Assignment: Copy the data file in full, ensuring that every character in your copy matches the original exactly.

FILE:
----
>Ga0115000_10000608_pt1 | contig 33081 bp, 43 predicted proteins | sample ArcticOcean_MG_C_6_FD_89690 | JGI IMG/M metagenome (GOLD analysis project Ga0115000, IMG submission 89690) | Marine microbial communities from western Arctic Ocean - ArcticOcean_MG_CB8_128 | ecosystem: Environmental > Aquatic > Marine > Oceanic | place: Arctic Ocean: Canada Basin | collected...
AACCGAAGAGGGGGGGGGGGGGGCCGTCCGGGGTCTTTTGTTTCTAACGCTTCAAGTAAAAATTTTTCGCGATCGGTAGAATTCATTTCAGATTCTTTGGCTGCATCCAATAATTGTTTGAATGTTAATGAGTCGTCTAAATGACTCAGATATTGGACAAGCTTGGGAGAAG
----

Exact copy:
>Ga0115000_10000608_pt1 | contig 33081 bp, 43 predicted proteins | sample ArcticOcean_MG_C_6_FD_89690 | JGI IMG/M metagenome (GOLD analysis project Ga0115000, IMG submission 89690) | Marine microbial communities from western Arctic Ocean - ArcticOcean_MG_CB8_128 | ecosystem: Environmental > Aquatic > Marine > Oceanic | place: Arctic Ocean: Canada Basin | collected...
AACCGAAGAGGGGGGGGGGGGGGCCGTCCGGGGTCTTTTGTTTCTAACGCTTCAAGTAAAAATTTTTCGCGATCGGTAGAATTCATTTCAGATTCTTTGGCTGCATCCAATAATTGTTTGAATGTTAATGAGTCGTCTAAATGACTCAGATATTGGACAAGCTTGGGAGAAG